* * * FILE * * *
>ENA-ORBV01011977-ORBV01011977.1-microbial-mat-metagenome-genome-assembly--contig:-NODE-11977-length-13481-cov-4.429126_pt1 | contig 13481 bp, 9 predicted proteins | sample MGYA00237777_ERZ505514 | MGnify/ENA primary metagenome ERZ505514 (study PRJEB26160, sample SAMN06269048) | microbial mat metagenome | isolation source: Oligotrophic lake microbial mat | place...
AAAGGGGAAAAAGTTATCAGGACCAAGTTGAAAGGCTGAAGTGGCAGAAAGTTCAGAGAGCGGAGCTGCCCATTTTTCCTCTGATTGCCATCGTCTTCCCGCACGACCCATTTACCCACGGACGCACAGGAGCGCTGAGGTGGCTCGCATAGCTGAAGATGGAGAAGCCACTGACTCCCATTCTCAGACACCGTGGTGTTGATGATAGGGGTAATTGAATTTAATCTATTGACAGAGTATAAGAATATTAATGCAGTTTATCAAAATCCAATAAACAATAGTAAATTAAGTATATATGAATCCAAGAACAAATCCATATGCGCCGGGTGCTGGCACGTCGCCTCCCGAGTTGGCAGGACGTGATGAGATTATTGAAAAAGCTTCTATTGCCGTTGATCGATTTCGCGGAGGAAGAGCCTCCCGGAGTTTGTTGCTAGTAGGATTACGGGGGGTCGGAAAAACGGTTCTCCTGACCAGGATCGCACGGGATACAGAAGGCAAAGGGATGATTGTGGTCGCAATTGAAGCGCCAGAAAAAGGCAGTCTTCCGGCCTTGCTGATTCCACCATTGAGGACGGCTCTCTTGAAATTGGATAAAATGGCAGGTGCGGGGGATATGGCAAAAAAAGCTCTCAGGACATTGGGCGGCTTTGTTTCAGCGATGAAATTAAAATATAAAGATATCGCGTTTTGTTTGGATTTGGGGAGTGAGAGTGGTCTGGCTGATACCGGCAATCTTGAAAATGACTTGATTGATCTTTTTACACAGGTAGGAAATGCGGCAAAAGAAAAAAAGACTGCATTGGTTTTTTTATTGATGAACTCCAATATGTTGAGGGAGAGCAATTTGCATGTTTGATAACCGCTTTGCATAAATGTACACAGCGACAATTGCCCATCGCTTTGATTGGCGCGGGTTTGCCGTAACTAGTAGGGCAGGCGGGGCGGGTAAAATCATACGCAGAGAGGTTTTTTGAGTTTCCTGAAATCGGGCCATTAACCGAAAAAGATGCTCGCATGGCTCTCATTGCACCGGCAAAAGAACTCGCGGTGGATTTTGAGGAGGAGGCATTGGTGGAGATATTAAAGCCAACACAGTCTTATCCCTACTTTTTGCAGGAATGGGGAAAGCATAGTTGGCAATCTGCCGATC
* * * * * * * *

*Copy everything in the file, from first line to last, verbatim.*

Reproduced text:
>ENA-ORBV01011977-ORBV01011977.1-microbial-mat-metagenome-genome-assembly--contig:-NODE-11977-length-13481-cov-4.429126_pt1 | contig 13481 bp, 9 predicted proteins | sample MGYA00237777_ERZ505514 | MGnify/ENA primary metagenome ERZ505514 (study PRJEB26160, sample SAMN06269048) | microbial mat metagenome | isolation source: Oligotrophic lake microbial mat | place...
AAAGGGGAAAAAGTTATCAGGACCAAGTTGAAAGGCTGAAGTGGCAGAAAGTTCAGAGAGCGGAGCTGCCCATTTTTCCTCTGATTGCCATCGTCTTCCCGCACGACCCATTTACCCACGGACGCACAGGAGCGCTGAGGTGGCTCGCATAGCTGAAGATGGAGAAGCCACTGACTCCCATTCTCAGACACCGTGGTGTTGATGATAGGGGTAATTGAATTTAATCTATTGACAGAGTATAAGAATATTAATGCAGTTTATCAAAATCCAATAAACAATAGTAAATTAAGTATATATGAATCCAAGAACAAATCCATATGCGCCGGGTGCTGGCACGTCGCCTCCCGAGTTGGCAGGACGTGATGAGATTATTGAAAAAGCTTCTATTGCCGTTGATCGATTTCGCGGAGGAAGAGCCTCCCGGAGTTTGTTGCTAGTAGGATTACGGGGGGTCGGAAAAACGGTTCTCCTGACCAGGATCGCACGGGATACAGAAGGCAAAGGGATGATTGTGGTCGCAATTGAAGCGCCAGAAAAAGGCAGTCTTCCGGCCTTGCTGATTCCACCATTGAGGACGGCTCTCTTGAAATTGGATAAAATGGCAGGTGCGGGGGATATGGCAAAAAAAGCTCTCAGGACATTGGGCGGCTTTGTTTCAGCGATGAAATTAAAATATAAAGATATCGCGTTTTGTTTGGATTTGGGGAGTGAGAGTGGTCTGGCTGATACCGGCAATCTTGAAAATGACTTGATTGATCTTTTTACACAGGTAGGAAATGCGGCAAAAGAAAAAAAGACTGCATTGGTTTTTTTATTGATGAACTCCAATATGTTGAGGGAGAGCAATTTGCATGTTTGATAACCGCTTTGCATAAATGTACACAGCGACAATTGCCCATCGCTTTGATTGGCGCGGGTTTGCCGTAACTAGTAGGGCAGGCGGGGCGGGTAAAATCATACGCAGAGAGGTTTTTTGAGTTTCCTGAAATCGGGCCATTAACCGAAAAAGATGCTCGCATGGCTCTCATTGCACCGGCAAAAGAACTCGCGGTGGATTTTGAGGAGGAGGCATTGGTGGAGATATTAAAGCCAACACAGTCTTATCCCTACTTTTTGCAGGAATGGGGAAAGCATAGTTGGCAATCTGCCGATC